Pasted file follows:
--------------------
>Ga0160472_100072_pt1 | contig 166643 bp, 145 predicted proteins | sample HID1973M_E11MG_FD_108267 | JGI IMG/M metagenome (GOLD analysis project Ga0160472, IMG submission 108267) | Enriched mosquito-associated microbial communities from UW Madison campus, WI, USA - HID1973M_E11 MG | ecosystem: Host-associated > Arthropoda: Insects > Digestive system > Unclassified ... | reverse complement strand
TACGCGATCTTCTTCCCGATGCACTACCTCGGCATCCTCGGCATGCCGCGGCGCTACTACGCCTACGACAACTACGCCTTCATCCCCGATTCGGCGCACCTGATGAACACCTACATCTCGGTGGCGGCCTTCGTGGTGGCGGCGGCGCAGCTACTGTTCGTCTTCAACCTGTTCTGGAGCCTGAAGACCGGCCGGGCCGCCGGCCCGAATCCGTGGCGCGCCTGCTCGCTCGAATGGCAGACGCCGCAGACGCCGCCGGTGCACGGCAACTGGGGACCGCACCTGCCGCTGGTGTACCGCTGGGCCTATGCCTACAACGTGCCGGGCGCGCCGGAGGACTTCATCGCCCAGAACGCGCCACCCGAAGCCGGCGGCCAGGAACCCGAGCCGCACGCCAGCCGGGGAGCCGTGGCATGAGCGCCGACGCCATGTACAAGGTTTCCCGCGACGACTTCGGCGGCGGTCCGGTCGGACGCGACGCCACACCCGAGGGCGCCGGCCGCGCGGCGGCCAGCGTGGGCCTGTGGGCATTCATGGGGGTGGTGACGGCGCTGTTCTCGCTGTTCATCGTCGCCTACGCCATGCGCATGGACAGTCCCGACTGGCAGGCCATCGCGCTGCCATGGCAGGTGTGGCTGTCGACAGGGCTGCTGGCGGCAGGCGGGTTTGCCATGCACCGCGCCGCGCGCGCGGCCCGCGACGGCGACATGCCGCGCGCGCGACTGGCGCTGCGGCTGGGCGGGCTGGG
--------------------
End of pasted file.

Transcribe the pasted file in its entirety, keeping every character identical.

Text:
>Ga0160472_100072_pt1 | contig 166643 bp, 145 predicted proteins | sample HID1973M_E11MG_FD_108267 | JGI IMG/M metagenome (GOLD analysis project Ga0160472, IMG submission 108267) | Enriched mosquito-associated microbial communities from UW Madison campus, WI, USA - HID1973M_E11 MG | ecosystem: Host-associated > Arthropoda: Insects > Digestive system > Unclassified ... | reverse complement strand
TACGCGATCTTCTTCCCGATGCACTACCTCGGCATCCTCGGCATGCCGCGGCGCTACTACGCCTACGACAACTACGCCTTCATCCCCGATTCGGCGCACCTGATGAACACCTACATCTCGGTGGCGGCCTTCGTGGTGGCGGCGGCGCAGCTACTGTTCGTCTTCAACCTGTTCTGGAGCCTGAAGACCGGCCGGGCCGCCGGCCCGAATCCGTGGCGCGCCTGCTCGCTCGAATGGCAGACGCCGCAGACGCCGCCGGTGCACGGCAACTGGGGACCGCACCTGCCGCTGGTGTACCGCTGGGCCTATGCCTACAACGTGCCGGGCGCGCCGGAGGACTTCATCGCCCAGAACGCGCCACCCGAAGCCGGCGGCCAGGAACCCGAGCCGCACGCCAGCCGGGGAGCCGTGGCATGAGCGCCGACGCCATGTACAAGGTTTCCCGCGACGACTTCGGCGGCGGTCCGGTCGGACGCGACGCCACACCCGAGGGCGCCGGCCGCGCGGCGGCCAGCGTGGGCCTGTGGGCATTCATGGGGGTGGTGACGGCGCTGTTCTCGCTGTTCATCGTCGCCTACGCCATGCGCATGGACAGTCCCGACTGGCAGGCCATCGCGCTGCCATGGCAGGTGTGGCTGTCGACAGGGCTGCTGGCGGCAGGCGGGTTTGCCATGCACCGCGCCGCGCGCGCGGCCCGCGACGGCGACATGCCGCGCGCGCGACTGGCGCTGCGGCTGGGCGGGCTGGG